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Istio Service Mesh Beyond Kubernetes

Istio service mesh beyond Kubernetes

Cloud migration has been a hot topic for many years but for many organizations it’s far from being complete. According to a recent Forrester’s State Of Public Cloud Migration report, about two-thirds of firms plan to move their workloads to public clouds in the next 12 months.

When we design a cloud migration of an enterprise application system, we usually find that some of its parts can be safely moved to Kubernetes. But many others cannot – either because they need too much re-working, due to being stateful, or due to entangled interactions. Custom persistence services (DBMS, file management services, messaging services) have to be retained because too many things depend on them. So a large chunk of the application system has to go to VMs.

Service mesh is a class of networking middleware helping with such an evolution. Istio is the default choice of service mesh technology because it is the best known and because currently there are no other options that are as feature-rich and future-proof. But it doesn’t mean that Istio is perfect or can solve every problem that is thrown at it.

A typical deployment configuration of an e-commerce system migrating to the cloud.
A typical deployment configuration of an e-commerce system migrating to the cloud.

That’s how it usually lays out. And that’s quite different from the typical Istio service mesh demonstrations.

Service mesh across K8s and VMs – conceptual model

The main pieces of service mesh networking middleware are transport (referred to as “data plane”) and configuration (or “control plane”) facilities. The data plane is uniform – it consists of client-side proxies for every running unit of the application. The proxies communicate with each other and are agnostic to the actual runtime environment – whether it is a Kubernetes cluster, a mixture of VMs, or physical machines. But the control plane depends heavily on the environment because it configures the data plane according to the system layout.

Roughly speaking, the control plane can be represented as a combination of a service registry control circuit and a configuration service. The service registry (or registries) aggregates the information about the application deployment, while the configuration service prepares routing rules for the data plane proxies.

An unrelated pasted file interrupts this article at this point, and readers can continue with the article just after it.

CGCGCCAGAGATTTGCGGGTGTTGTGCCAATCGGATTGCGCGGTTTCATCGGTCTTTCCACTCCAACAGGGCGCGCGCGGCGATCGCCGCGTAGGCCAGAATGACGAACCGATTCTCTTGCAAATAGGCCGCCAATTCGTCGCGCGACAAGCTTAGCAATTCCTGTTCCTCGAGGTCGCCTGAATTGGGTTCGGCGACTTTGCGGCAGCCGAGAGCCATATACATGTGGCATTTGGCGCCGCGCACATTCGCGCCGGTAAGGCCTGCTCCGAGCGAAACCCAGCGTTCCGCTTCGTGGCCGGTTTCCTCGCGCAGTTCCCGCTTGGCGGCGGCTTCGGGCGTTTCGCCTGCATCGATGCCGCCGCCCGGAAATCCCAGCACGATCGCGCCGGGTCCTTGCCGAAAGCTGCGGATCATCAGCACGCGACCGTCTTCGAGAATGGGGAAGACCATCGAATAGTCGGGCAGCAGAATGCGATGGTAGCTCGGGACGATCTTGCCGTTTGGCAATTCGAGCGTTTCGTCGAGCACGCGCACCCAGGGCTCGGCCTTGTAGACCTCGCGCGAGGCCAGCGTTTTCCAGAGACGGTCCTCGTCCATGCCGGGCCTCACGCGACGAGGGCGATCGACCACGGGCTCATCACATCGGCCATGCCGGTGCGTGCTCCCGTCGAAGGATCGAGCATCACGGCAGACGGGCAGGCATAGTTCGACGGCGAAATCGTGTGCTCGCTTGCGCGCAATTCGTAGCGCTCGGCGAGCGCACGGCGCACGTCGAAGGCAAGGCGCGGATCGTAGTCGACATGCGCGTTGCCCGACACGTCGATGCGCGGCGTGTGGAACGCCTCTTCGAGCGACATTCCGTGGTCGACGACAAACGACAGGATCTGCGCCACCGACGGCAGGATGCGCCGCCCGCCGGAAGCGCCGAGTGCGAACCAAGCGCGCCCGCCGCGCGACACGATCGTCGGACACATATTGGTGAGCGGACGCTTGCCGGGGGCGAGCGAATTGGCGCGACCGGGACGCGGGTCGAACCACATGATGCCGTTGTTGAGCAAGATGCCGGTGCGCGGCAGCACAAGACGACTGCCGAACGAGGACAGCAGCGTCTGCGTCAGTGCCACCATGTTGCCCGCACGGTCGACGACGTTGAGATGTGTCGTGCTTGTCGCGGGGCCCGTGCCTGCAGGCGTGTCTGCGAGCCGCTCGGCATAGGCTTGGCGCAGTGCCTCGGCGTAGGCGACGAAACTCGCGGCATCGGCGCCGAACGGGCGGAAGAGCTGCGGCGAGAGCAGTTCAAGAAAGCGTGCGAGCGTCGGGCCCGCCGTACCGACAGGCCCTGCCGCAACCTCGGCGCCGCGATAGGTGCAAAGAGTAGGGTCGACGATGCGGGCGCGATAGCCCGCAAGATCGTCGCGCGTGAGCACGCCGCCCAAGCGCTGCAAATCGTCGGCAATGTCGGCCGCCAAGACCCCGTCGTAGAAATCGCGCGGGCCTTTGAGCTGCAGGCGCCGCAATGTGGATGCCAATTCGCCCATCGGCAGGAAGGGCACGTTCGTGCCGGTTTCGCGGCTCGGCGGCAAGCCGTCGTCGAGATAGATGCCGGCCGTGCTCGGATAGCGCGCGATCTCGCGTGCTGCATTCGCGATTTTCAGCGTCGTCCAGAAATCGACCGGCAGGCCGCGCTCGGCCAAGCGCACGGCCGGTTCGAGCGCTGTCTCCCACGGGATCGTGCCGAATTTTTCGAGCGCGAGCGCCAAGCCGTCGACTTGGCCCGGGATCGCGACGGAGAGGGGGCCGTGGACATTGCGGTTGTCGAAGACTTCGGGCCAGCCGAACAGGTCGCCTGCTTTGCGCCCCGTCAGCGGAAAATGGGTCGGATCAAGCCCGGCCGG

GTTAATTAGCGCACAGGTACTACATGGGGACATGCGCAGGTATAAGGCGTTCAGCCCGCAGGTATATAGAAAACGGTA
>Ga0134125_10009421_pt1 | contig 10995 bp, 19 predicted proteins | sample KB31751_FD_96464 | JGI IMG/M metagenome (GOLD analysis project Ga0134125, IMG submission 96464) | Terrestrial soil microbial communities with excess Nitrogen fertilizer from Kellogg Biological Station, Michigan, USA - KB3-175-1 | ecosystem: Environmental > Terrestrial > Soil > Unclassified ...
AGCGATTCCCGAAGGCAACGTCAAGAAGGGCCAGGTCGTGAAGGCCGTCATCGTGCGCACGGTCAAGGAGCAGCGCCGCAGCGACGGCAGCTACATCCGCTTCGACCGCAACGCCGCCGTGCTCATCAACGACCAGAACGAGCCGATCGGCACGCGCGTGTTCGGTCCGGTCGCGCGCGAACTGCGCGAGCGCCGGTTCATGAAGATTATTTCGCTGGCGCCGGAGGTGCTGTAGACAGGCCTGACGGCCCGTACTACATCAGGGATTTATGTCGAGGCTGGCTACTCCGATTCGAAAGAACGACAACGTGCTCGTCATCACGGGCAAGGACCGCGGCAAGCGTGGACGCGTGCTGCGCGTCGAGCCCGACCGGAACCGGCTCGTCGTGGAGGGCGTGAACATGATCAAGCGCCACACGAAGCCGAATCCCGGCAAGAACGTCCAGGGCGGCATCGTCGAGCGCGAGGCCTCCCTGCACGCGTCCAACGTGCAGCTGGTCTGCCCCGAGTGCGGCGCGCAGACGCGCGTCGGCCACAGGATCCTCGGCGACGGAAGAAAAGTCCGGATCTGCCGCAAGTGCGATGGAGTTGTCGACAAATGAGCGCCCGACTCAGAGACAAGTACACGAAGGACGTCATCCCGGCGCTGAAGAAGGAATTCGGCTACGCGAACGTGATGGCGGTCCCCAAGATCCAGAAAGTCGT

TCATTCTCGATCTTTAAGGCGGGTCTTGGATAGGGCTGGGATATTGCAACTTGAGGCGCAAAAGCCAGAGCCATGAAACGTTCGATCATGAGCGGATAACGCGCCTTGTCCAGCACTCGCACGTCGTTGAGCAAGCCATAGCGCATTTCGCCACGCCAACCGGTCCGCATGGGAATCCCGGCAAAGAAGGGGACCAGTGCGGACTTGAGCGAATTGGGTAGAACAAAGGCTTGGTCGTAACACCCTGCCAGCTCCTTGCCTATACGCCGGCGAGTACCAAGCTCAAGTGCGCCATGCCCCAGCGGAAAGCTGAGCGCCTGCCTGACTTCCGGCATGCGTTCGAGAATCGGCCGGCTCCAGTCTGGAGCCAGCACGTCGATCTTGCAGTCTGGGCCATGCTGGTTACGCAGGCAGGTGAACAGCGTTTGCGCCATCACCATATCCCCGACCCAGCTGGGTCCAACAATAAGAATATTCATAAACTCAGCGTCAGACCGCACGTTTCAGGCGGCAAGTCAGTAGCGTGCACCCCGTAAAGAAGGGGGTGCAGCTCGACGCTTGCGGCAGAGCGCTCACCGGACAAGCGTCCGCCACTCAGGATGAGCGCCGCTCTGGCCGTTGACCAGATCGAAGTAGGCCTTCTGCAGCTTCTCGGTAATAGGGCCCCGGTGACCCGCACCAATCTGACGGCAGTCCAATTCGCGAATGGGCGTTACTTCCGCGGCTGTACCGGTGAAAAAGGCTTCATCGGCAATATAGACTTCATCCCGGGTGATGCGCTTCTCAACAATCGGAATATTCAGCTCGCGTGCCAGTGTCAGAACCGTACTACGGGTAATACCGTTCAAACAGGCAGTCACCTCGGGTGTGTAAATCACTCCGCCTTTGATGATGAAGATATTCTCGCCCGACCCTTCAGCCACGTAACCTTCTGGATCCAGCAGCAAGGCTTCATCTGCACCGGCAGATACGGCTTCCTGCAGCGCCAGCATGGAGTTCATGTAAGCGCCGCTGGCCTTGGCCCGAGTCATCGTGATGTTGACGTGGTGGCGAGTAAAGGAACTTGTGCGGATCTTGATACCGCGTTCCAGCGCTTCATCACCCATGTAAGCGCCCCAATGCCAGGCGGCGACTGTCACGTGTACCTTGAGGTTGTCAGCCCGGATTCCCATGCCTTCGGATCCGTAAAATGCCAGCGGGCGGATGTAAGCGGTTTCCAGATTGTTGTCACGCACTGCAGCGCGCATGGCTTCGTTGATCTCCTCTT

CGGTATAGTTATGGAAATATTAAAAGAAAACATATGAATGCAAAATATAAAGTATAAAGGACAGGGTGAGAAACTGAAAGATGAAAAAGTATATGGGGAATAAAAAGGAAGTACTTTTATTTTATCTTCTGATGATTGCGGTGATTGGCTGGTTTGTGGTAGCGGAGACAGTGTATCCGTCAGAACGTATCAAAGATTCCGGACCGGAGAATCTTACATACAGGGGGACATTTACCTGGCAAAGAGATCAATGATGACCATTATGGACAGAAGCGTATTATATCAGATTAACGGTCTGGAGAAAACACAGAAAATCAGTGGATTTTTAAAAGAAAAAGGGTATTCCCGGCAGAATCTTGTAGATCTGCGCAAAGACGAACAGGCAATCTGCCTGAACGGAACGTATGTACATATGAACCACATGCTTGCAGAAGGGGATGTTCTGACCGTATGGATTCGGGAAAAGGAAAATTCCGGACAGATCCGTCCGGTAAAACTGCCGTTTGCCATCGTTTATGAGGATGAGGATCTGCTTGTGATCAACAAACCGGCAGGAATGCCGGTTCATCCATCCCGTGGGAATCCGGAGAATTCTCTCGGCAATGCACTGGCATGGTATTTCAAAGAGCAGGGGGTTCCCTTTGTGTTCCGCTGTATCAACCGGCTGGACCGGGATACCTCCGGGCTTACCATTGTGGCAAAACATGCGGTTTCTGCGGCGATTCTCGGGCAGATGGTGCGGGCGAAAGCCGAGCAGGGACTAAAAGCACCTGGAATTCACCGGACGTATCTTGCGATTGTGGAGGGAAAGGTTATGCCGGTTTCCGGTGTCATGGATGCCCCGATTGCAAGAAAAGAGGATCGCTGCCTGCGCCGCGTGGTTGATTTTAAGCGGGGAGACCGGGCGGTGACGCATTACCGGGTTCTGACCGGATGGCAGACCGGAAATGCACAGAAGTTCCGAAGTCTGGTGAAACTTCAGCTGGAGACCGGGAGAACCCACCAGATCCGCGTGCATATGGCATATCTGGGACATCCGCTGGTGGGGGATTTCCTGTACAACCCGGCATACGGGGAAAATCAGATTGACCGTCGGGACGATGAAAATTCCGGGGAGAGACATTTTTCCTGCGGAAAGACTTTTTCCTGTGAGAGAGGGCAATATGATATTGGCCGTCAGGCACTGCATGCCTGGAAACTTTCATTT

Information flows through a service mesh control plane.
Information flows through a service mesh control plane.

What is a service registry? For the needs of a service mesh (and service discovery in general), it’s a facility with an API maintaining a mapping from application services to network endpoints of the service. To be useful, a service registry should be (almost) real-time, work for reasonably big deployments, effectively handle updates, and support custom metadata for services and endpoints. For example:

  • Kubernetes implements a service registry for Kubernetes services
  • HashiCorp Consul implements a service registry for any services that either register with it or have a Consul agent
  • Certain proprietary cloud APIs may be utilized as a service registry for services running in the cloud

DNS looks like a service registry because its SRV records map services to the network endpoint. But DNS is not real-time and cannot handle either reasonably large deployments or massive updates. That alone excludes DNS from the list of service registry implementations. DNS does not support service metadata.

The service mesh configuration facility should query the service registries, aggregate the information about services and their endpoints, apply operator-defined rules, and supply configurations for the data plane proxies. For service mesh implementations using Envoy proxy (most of the active and popular service mesh toolkits do), the configuration facility exposes the configuration data via the xDS protocol family. Specifically, this is done by CDS/EDS (Cluster and Endpoint Discovery Services) protocols.

The real application deployment runs some things at Kubernetes, some at VMs to be migrated to Kurbenetes at a later time, while some are still sitting in an on-premise datacenter. For such a mixed setup we would like to use Kubernetes for Kubernetes service discovery and Consul for services at cloud VMs and physical machines. Not so long ago, Istio seemed to be doing exactly that:

Istio service mesh connecting services on Kubernetes and DBMS on VMs (a sample application, Istio 1.6, screenshot of Kiali dashboard).

Unfortunately it was just a prototype of the desired functionality. In Istio 1.3 the documentation about Consul connection was removed and the remaining Consul support was removed from the source code in Istio 1.8.

How Istio actually works at VMs

Let’s see what is actually available in the Istio service mesh toolkit.